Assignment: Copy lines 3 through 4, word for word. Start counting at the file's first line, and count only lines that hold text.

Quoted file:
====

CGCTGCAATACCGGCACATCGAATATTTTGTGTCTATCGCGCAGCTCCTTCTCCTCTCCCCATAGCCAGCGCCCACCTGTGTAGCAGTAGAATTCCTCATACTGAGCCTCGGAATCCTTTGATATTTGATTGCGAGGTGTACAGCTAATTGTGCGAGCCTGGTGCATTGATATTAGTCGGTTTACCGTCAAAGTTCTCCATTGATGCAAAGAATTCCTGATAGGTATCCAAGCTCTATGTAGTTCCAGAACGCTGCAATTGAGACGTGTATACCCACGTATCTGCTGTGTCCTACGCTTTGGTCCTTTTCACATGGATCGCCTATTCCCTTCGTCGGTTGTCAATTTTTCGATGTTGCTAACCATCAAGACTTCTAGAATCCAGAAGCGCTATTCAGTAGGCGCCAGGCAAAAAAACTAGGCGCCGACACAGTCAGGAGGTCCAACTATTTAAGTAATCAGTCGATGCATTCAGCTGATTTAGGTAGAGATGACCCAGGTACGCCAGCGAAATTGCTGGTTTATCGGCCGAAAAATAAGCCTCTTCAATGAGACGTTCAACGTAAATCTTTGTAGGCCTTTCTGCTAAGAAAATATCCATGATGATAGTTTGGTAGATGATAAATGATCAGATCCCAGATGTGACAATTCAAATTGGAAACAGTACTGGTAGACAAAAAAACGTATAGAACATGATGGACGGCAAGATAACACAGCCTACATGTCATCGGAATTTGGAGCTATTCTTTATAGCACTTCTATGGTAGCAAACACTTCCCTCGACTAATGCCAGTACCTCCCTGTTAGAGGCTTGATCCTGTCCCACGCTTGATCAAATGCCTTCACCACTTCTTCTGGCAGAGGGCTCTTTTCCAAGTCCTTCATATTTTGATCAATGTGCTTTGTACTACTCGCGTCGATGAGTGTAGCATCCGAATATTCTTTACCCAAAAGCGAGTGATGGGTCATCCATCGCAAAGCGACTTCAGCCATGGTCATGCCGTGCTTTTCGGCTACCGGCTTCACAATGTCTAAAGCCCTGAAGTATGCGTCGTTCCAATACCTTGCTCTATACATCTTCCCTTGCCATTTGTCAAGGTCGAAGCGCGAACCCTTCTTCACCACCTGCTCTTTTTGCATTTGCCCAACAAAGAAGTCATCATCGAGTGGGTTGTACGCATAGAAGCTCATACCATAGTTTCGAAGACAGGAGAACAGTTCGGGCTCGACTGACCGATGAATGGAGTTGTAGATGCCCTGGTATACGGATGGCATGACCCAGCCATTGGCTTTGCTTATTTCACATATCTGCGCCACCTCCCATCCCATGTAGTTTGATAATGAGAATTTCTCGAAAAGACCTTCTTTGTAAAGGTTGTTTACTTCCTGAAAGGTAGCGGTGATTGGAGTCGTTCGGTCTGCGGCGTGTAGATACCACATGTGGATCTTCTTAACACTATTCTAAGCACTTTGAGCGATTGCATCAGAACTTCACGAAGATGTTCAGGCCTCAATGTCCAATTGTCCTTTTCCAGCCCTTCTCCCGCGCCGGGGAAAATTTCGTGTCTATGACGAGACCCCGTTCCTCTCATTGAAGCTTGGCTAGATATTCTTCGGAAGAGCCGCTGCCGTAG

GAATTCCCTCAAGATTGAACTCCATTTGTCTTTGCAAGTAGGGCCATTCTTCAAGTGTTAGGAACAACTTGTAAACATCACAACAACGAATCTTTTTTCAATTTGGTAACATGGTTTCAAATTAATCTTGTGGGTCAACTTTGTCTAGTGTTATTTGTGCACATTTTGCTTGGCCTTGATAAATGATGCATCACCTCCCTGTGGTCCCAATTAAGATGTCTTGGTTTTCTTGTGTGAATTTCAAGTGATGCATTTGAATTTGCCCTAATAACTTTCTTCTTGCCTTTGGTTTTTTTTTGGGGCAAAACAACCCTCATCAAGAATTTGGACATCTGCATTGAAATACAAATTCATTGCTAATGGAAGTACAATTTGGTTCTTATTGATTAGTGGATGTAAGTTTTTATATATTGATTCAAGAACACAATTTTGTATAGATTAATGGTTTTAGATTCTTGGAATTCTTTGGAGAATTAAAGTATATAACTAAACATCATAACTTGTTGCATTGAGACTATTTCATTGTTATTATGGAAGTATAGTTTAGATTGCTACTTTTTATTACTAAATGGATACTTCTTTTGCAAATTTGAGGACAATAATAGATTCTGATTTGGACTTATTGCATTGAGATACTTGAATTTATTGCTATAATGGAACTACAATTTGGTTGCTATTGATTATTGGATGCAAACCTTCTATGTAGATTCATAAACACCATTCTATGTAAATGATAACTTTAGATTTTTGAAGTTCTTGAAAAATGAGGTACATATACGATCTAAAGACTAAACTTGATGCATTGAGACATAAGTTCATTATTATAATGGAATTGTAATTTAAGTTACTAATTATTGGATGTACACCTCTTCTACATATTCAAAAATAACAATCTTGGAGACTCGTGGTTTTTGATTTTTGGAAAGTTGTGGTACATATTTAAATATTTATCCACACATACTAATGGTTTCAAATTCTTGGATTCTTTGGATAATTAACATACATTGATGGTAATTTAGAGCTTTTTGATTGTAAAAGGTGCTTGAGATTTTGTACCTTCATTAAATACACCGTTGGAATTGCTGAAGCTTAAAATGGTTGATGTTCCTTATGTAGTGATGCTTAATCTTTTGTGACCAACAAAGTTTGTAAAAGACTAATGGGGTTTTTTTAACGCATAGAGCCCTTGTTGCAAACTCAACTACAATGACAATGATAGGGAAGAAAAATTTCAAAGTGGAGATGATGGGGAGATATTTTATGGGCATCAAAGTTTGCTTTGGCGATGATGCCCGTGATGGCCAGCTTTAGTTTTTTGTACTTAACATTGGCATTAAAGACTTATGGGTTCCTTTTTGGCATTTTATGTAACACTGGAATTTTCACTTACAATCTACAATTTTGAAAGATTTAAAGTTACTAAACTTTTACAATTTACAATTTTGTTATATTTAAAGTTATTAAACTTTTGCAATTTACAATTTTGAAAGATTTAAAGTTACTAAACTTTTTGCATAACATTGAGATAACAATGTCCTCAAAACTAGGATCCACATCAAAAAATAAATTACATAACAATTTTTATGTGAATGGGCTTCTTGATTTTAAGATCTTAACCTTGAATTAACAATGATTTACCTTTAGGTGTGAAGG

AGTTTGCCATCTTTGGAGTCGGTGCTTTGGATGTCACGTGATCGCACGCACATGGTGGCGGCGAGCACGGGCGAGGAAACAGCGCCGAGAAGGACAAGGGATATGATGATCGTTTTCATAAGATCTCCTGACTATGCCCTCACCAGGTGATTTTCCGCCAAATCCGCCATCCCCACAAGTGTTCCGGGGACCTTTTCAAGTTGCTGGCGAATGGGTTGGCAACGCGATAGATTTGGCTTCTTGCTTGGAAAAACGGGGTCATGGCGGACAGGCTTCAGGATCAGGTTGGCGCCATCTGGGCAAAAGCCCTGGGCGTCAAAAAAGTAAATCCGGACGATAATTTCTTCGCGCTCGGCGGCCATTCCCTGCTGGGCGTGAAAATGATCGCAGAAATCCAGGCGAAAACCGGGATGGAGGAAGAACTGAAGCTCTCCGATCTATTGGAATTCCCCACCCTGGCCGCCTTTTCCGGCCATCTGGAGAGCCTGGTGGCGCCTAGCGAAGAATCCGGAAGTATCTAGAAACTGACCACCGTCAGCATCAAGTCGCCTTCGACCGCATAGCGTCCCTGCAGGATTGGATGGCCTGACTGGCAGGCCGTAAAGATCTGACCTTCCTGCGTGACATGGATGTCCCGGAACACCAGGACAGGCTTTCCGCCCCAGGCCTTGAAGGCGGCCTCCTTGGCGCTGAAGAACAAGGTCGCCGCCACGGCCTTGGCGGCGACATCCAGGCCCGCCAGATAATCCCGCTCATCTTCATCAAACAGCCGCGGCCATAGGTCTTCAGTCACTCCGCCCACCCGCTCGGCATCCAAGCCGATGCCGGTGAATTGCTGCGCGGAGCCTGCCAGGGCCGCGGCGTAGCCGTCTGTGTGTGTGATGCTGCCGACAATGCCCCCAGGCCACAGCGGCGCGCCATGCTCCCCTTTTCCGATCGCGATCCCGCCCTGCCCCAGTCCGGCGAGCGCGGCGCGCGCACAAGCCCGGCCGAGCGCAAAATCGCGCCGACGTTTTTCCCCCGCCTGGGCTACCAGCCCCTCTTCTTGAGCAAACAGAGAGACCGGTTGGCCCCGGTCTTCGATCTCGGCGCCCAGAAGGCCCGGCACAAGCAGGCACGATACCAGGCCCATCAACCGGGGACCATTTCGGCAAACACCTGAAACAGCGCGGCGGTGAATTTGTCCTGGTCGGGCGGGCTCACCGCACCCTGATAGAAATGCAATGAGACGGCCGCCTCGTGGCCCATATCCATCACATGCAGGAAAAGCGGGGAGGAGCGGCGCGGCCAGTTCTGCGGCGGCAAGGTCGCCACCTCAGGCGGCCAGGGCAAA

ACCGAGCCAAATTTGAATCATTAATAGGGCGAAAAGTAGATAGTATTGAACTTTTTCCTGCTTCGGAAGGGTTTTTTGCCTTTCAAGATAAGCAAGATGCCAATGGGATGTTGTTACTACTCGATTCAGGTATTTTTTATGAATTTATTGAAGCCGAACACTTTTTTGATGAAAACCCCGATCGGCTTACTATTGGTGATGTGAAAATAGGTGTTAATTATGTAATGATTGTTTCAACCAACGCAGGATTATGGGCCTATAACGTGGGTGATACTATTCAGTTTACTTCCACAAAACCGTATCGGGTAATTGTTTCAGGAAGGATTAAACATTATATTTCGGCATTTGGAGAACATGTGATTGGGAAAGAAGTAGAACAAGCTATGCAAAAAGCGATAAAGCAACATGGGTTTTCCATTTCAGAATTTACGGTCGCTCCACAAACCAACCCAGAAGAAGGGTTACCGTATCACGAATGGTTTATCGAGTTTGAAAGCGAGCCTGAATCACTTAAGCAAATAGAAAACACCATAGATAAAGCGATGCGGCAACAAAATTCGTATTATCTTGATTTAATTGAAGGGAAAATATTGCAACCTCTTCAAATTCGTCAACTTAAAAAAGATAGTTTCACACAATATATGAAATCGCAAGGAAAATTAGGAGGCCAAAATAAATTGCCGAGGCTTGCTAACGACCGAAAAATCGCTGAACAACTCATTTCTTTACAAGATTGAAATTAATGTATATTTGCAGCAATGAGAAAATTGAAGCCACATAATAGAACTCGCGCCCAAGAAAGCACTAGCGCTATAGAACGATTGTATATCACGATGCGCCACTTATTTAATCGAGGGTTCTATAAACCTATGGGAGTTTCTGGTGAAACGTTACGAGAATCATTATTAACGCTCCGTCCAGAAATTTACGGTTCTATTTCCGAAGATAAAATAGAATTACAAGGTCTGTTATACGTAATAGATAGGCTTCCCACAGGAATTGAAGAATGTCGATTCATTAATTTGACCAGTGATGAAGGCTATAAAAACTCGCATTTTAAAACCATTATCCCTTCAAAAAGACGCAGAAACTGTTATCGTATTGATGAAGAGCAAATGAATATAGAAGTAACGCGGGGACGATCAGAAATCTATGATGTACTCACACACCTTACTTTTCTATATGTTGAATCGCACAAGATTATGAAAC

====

AGTTTGCCATCTTTGGAGTCGGTGCTTTGGATGTCACGTGATCGCACGCACATGGTGGCGGCGAGCACGGGCGAGGAAACAGCGCCGAGAAGGACAAGGGATATGATGATCGTTTTCATAAGATCTCCTGACTATGCCCTCACCAGGTGATTTTCCGCCAAATCCGCCATCCCCACAAGTGTTCCGGGGACCTTTTCAAGTTGCTGGCGAATGGGTTGGCAACGCGATAGATTTGGCTTCTTGCTTGGAAAAACGGGGTCATGGCGGACAGGCTTCAGGATCAGGTTGGCGCCATCTGGGCAAAAGCCCTGGGCGTCAAAAAAGTAAATCCGGACGATAATTTCTTCGCGCTCGGCGGCCATTCCCTGCTGGGCGTGAAAATGATCGCAGAAATCCAGGCGAAAACCGGGATGGAGGAAGAACTGAAGCTCTCCGATCTATTGGAATTCCCCACCCTGGCCGCCTTTTCCGGCCATCTGGAGAGCCTGGTGGCGCCTAGCGAAGAATCCGGAAGTATCTAGAAACTGACCACCGTCAGCATCAAGTCGCCTTCGACCGCATAGCGTCCCTGCAGGATTGGATGGCCTGACTGGCAGGCCGTAAAGATCTGACCTTCCTGCGTGACATGGATGTCCCGGAACACCAGGACAGGCTTTCCGCCCCAGGCCTTGAAGGCGGCCTCCTTGGCGCTGAAGAACAAGGTCGCCGCCACGGCCTTGGCGGCGACATCCAGGCCCGCCAGATAATCCCGCTCATCTTCATCAAACAGCCGCGGCCATAGGTCTTCAGTCACTCCGCCCACCCGCTCGGCATCCAAGCCGATGCCGGTGAATTGCTGCGCGGAGCCTGCCAGGGCCGCGGCGTAGCCGTCTGTGTGTGTGATGCTGCCGACAATGCCCCCAGGCCACAGCGGCGCGCCATGCTCCCCTTTTCCGATCGCGATCCCGCCCTGCCCCAGTCCGGCGAGCGCGGCGCGCGCACAAGCCCGGCCGAGCGCAAAATCGCGCCGACGTTTTTCCCCCGCCTGGGCTACCAGCCCCTCTTCTTGAGCAAACAGAGAGACCGGTTGGCCCCGGTCTTCGATCTCGGCGCCCAGAAGGCCCGGCACAAGCAGGCACGATACCAGGCCCATCAACCGGGGACCATTTCGGCAAACACCTGAAACAGCGCGGCGGTGAATTTGTCCTGGTCGGGCGGGCTCACCGCACCCTGATAGAAATGCAATGAGACGGCCGCCTCGTGGCCCATATCCATCACATGCAGGAAAAGCGGGGAGGAGCGGCGCGGCCAGTTCTGCGGCGGCAAGGTCGCCACCTCAGGCGGCCAGGGCAAA

ACCGAGCCAAATTTGAATCATTAATAGGGCGAAAAGTAGATAGTATTGAACTTTTTCCTGCTTCGGAAGGGTTTTTTGCCTTTCAAGATAAGCAAGATGCCAATGGGATGTTGTTACTACTCGATTCAGGTATTTTTTATGAATTTATTGAAGCCGAACACTTTTTTGATGAAAACCCCGATCGGCTTACTATTGGTGATGTGAAAATAGGTGTTAATTATGTAATGATTGTTTCAACCAACGCAGGATTATGGGCCTATAACGTGGGTGATACTATTCAGTTTACTTCCACAAAACCGTATCGGGTAATTGTTTCAGGAAGGATTAAACATTATATTTCGGCATTTGGAGAACATGTGATTGGGAAAGAAGTAGAACAAGCTATGCAAAAAGCGATAAAGCAACATGGGTTTTCCATTTCAGAATTTACGGTCGCTCCACAAACCAACCCAGAAGAAGGGTTACCGTATCACGAATGGTTTATCGAGTTTGAAAGCGAGCCTGAATCACTTAAGCAAATAGAAAACACCATAGATAAAGCGATGCGGCAACAAAATTCGTATTATCTTGATTTAATTGAAGGGAAAATATTGCAACCTCTTCAAATTCGTCAACTTAAAAAAGATAGTTTCACACAATATATGAAATCGCAAGGAAAATTAGGAGGCCAAAATAAATTGCCGAGGCTTGCTAACGACCGAAAAATCGCTGAACAACTCATTTCTTTACAAGATTGAAATTAATGTATATTTGCAGCAATGAGAAAATTGAAGCCACATAATAGAACTCGCGCCCAAGAAAGCACTAGCGCTATAGAACGATTGTATATCACGATGCGCCACTTATTTAATCGAGGGTTCTATAAACCTATGGGAGTTTCTGGTGAAACGTTACGAGAATCATTATTAACGCTCCGTCCAGAAATTTACGGTTCTATTTCCGAAGATAAAATAGAATTACAAGGTCTGTTATACGTAATAGATAGGCTTCCCACAGGAATTGAAGAATGTCGATTCATTAATTTGACCAGTGATGAAGGCTATAAAAACTCGCATTTTAAAACCATTATCCCTTCAAAAAGACGCAGAAACTGTTATCGTATTGATGAAGAGCAAATGAATATAGAAGTAACGCGGGGACGATCAGAAATCTATGATGTACTCACACACCTTACTTTTCTATATGTTGAATCGCACAAGATTATGAAAC